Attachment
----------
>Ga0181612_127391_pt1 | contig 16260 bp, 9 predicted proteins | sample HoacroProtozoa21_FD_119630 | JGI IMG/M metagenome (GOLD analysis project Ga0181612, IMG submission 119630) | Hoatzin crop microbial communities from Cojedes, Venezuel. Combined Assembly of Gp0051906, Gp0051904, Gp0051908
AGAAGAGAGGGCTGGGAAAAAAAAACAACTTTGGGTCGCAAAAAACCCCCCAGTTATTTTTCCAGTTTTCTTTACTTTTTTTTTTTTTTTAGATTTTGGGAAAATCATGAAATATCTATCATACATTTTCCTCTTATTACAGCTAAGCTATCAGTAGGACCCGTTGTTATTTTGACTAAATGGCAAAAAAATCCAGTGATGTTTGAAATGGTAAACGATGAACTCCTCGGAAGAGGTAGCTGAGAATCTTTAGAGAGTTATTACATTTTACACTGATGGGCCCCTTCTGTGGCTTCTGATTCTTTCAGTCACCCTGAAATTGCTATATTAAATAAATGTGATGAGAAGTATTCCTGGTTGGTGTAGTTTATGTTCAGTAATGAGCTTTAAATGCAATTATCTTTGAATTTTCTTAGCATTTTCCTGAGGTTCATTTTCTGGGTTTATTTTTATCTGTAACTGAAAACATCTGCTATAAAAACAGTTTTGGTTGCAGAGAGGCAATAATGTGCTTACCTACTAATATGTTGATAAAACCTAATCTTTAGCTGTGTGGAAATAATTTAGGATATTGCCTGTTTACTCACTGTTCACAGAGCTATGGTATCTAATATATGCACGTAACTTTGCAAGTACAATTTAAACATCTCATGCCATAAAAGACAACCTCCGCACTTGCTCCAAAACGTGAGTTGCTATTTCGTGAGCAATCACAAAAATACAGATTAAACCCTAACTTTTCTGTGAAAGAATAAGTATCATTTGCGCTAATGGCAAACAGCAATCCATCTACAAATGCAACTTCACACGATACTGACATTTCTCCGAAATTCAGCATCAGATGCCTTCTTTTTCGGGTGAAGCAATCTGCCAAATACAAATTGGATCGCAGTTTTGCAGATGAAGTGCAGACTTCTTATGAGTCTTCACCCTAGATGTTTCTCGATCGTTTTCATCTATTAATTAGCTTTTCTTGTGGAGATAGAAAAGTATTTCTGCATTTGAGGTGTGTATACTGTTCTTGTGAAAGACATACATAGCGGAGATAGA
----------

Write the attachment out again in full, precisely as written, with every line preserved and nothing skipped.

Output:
>Ga0181612_127391_pt1 | contig 16260 bp, 9 predicted proteins | sample HoacroProtozoa21_FD_119630 | JGI IMG/M metagenome (GOLD analysis project Ga0181612, IMG submission 119630) | Hoatzin crop microbial communities from Cojedes, Venezuel. Combined Assembly of Gp0051906, Gp0051904, Gp0051908
AGAAGAGAGGGCTGGGAAAAAAAAACAACTTTGGGTCGCAAAAAACCCCCCAGTTATTTTTCCAGTTTTCTTTACTTTTTTTTTTTTTTTAGATTTTGGGAAAATCATGAAATATCTATCATACATTTTCCTCTTATTACAGCTAAGCTATCAGTAGGACCCGTTGTTATTTTGACTAAATGGCAAAAAAATCCAGTGATGTTTGAAATGGTAAACGATGAACTCCTCGGAAGAGGTAGCTGAGAATCTTTAGAGAGTTATTACATTTTACACTGATGGGCCCCTTCTGTGGCTTCTGATTCTTTCAGTCACCCTGAAATTGCTATATTAAATAAATGTGATGAGAAGTATTCCTGGTTGGTGTAGTTTATGTTCAGTAATGAGCTTTAAATGCAATTATCTTTGAATTTTCTTAGCATTTTCCTGAGGTTCATTTTCTGGGTTTATTTTTATCTGTAACTGAAAACATCTGCTATAAAAACAGTTTTGGTTGCAGAGAGGCAATAATGTGCTTACCTACTAATATGTTGATAAAACCTAATCTTTAGCTGTGTGGAAATAATTTAGGATATTGCCTGTTTACTCACTGTTCACAGAGCTATGGTATCTAATATATGCACGTAACTTTGCAAGTACAATTTAAACATCTCATGCCATAAAAGACAACCTCCGCACTTGCTCCAAAACGTGAGTTGCTATTTCGTGAGCAATCACAAAAATACAGATTAAACCCTAACTTTTCTGTGAAAGAATAAGTATCATTTGCGCTAATGGCAAACAGCAATCCATCTACAAATGCAACTTCACACGATACTGACATTTCTCCGAAATTCAGCATCAGATGCCTTCTTTTTCGGGTGAAGCAATCTGCCAAATACAAATTGGATCGCAGTTTTGCAGATGAAGTGCAGACTTCTTATGAGTCTTCACCCTAGATGTTTCTCGATCGTTTTCATCTATTAATTAGCTTTTCTTGTGGAGATAGAAAAGTATTTCTGCATTTGAGGTGTGTATACTGTTCTTGTGAAAGACATACATAGCGGAGATAGA